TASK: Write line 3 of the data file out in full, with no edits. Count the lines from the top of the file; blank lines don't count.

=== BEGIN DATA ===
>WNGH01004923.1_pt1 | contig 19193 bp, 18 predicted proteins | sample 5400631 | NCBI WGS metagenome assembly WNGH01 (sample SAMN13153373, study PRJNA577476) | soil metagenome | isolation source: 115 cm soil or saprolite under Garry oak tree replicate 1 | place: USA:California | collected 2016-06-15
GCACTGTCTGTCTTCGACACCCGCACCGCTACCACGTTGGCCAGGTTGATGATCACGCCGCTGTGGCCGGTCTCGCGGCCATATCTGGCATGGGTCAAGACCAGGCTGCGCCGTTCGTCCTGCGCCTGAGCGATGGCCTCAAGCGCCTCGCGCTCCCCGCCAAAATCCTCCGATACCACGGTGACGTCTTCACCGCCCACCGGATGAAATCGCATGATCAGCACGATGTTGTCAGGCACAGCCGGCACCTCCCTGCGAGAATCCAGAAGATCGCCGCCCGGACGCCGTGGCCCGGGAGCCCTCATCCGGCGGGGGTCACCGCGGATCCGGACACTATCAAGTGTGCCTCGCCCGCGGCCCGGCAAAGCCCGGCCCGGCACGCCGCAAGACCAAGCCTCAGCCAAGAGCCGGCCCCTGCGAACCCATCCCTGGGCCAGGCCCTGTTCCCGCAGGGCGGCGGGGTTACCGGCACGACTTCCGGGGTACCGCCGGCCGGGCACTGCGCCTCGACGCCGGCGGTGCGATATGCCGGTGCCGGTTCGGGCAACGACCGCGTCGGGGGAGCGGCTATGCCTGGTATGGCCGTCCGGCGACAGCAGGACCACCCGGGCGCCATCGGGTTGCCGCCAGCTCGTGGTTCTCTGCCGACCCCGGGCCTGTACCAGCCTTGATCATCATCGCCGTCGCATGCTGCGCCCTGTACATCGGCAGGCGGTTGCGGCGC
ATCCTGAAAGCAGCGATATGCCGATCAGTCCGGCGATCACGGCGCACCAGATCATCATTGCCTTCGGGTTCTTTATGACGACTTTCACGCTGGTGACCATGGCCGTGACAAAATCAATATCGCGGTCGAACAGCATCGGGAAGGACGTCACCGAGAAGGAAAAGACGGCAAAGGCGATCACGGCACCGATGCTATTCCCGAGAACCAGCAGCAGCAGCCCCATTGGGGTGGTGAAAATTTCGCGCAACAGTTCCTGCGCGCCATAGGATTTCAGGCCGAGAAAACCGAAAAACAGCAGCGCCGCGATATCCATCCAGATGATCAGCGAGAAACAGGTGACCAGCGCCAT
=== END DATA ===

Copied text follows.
ATCCTGAAAGCAGCGATATGCCGATCAGTCCGGCGATCACGGCGCACCAGATCATCATTGCCTTCGGGTTCTTTATGACGACTTTCACGCTGGTGACCATGGCCGTGACAAAATCAATATCGCGGTCGAACAGCATCGGGAAGGACGTCACCGAGAAGGAAAAGACGGCAAAGGCGATCACGGCACCGATGCTATTCCCGAGAACCAGCAGCAGCAGCCCCATTGGGGTGGTGAAAATTTCGCGCAACAGTTCCTGCGCGCCATAGGATTTCAGGCCGAGAAAACCGAAAAACAGCAGCGCCGCGATATCCATCCAGATGATCAGCGAGAAACAGGTGACCAGCGCCAT